3. Nucleolus (but not NOR, see below) disappears during meiosis/mitosis since genes for rRNA inactive then (no rRNA made or ribosomal subunits assembled)
4. Relationship of nucleolus to NOR (= nucleolar organizer region of DNA)
a. NOR = DNA coding for rRNA = rDNA = genes for rRNA. NOR is permanent -- is part of DNA.
b. Nucleolus forms at location of one or more NOR's. Several NOR's can cluster together to form one nucleolus. Nucleoli are only visible when NOR is transcribed and ribosomes are being assembled.
c. There are multiple copies of genes for rRNA; often many tandem copies per NOR. Multiple copies are needed because rRNA is made directly off the DNA -- no intermediate such as mRNA to allow for amplification. (Q to think about: Do you need multiple copies of the genes for tRNA?)
C. RNA polymerases
1. In Prokaryotes -- there is only one.
2. In eukaryotes -- there are three. Differ in sensitivity to drugs, location in nucleus, & what RNA's they make. (See Becker table. 21-1 (19-1) for details; for reference only.)
a. RNA pol I → big ribosomal RNAs. This is the polymerase found in the nucleolus.
b. RNA pol II → mRNA (We'll focus primarily on this one when we discuss regulation of transcription.)
c. RNA pol III → small RNA's like tRNA, 5S RNA (small ribosomal RNA)
To review nuclear structure, try problem 4-5, parts A & C.
DNA in eukaryotes is not "naked" as it is in bacteria. It is in the form of
chromatin = DNA complexed with proteins. So
how do polymerases and regulatory proteins (generally called transcription
factors or TFs in eukaryotes) get to the DNA and how do they manage to carry
out (& regulate) transcription with all those proteins stuck to the DNA? To answer
these questions, we need to look first at chromatin structure.
VII. General Chromatin Structure -- Euchromatin & Heterochromatin
A. Composition of chromatin = DNA + associated proteins
1. Associated proteins are mostly histones (small, basic; more details to follow)
2. Associated proteins includes some (nonhistone) regulatory proteins
B. States of chromatin
1. In all states, DNA has proteins attached
2. Usually differences are due to different states of folding after histones added, not removal of histones (there are some exceptions which will be discussed later).
3. Two Basic States of Chromatin (visible in the light microscope)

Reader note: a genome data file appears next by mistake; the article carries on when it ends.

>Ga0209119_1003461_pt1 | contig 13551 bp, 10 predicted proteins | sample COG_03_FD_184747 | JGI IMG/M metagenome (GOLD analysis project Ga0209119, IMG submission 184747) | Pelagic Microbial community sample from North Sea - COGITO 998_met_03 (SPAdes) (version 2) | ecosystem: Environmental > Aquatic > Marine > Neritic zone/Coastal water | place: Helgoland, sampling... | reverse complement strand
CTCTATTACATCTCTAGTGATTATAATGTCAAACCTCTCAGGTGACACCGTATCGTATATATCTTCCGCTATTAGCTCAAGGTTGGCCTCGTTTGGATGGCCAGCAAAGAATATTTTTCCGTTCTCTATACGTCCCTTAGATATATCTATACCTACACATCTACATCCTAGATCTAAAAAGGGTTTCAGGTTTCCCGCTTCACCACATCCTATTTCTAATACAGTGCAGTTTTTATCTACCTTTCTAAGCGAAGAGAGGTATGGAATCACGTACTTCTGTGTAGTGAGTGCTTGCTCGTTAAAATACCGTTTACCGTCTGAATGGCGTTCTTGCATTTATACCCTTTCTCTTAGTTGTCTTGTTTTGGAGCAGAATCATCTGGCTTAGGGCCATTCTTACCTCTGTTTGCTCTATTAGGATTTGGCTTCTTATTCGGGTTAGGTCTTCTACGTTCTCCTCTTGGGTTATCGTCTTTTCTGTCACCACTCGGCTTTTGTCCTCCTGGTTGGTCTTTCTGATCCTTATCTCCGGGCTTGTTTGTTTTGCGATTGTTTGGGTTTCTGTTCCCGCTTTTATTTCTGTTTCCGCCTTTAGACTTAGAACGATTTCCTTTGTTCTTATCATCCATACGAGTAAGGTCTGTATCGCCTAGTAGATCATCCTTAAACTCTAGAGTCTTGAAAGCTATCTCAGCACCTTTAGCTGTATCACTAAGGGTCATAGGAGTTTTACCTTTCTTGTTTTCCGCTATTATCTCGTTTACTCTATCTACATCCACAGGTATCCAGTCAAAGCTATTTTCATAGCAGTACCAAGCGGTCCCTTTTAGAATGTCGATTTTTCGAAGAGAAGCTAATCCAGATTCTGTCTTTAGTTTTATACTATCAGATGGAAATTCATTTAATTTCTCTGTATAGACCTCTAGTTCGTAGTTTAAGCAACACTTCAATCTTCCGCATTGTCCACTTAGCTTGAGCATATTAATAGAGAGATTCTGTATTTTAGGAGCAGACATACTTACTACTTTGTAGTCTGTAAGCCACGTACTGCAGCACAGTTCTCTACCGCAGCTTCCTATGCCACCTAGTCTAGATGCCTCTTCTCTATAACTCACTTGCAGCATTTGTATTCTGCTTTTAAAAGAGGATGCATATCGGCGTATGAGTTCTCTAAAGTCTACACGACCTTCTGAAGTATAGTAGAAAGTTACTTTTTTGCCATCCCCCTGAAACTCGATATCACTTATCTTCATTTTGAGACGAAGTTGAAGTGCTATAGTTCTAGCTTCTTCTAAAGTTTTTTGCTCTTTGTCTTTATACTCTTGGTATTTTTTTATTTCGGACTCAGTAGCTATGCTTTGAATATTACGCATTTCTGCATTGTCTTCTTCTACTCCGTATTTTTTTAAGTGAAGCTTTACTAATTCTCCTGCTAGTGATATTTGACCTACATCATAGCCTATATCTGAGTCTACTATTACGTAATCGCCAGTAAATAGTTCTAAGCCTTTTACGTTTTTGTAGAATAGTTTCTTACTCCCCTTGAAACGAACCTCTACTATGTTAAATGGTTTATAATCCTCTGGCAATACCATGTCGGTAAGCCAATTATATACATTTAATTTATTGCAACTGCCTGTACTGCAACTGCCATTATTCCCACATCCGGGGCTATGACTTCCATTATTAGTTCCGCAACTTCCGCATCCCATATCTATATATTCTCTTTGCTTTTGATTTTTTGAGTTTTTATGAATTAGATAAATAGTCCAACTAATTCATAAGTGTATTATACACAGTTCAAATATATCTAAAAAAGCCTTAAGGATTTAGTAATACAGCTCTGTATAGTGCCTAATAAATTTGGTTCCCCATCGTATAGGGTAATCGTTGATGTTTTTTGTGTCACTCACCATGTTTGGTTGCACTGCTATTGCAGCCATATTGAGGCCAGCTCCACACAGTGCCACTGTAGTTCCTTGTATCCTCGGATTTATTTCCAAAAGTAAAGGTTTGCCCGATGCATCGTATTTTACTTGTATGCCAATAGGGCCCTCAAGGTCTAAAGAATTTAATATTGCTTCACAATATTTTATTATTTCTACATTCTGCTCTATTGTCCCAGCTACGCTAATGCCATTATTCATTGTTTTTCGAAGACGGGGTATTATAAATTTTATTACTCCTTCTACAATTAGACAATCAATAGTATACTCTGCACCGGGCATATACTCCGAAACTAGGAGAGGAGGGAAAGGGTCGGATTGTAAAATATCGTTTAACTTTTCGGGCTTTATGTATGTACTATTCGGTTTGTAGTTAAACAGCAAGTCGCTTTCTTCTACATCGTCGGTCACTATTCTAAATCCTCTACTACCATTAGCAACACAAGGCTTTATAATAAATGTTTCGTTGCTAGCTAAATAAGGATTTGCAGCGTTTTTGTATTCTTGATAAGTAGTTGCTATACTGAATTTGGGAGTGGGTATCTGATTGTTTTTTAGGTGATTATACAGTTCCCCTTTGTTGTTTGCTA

(1). Darkly stained, relatively condensed, genetically inactive
(2). Two kinds of (interphase) heterochromatin
(a). Constitutive heterochromatin -- always heterochromatic (ex: chromatin at centromeres, telomeres). Usually repeating in sequence, non coding.
(b). Facultative heterochromatin-- sometimes heterochromatic in interphase, sometimes not (depends on tissue, time etc.). Example: inactive X. Same X is not inactive in all cells. Whichever X is inactive is heterochromatic.
Note: Most of the DNA that is inactive during interphase (in a particular cell type) is NOT heterochromatic.
(3). All DNA (chromatin) is heterochromatic during mitosis.
(1). Stains more lightly, less condensed.
(2) Capable of genetic activity (transcription) as vs. heterochromatin. Normal state of most DNA during interphase. (Most interphase DNA is euchromatic, whether it is transcribed or not.) DNA must be euchromatic to be active, but not all euchromatin is active.
(3). Not all euchromatin is folded equally tightly
(a). Tighter vs looser. Euchromatin is often divided into several distinct states of folding, although tightness of folding is probably really continuous from relatively loose ↔ relatively tight.
(b). Different states of (eu)chromatin look about the same in the light microscope. Therefore indirect methods (such as DNase treatment) are necessary to test state of folding.
(c). Use of DNases. States of folding of (eu)chromatin are often distinguished by effects of treatment with various types of DNase. State of (eu)chromatin will determine relative sensitivity of DNA (while still in chromatin) to degradation by various DNases. DNA that is in tighter areas of chromatin will be more protected from degradation. (Some examples of this will be discussed next time and are in problem sets.)
(d). Correlation between folding and function. In general, more active (transcribed) chromatin is looser, but the situation is complex -- details to follow.
Next Time: Structure of Chromatin & Regulation of Gene Expression.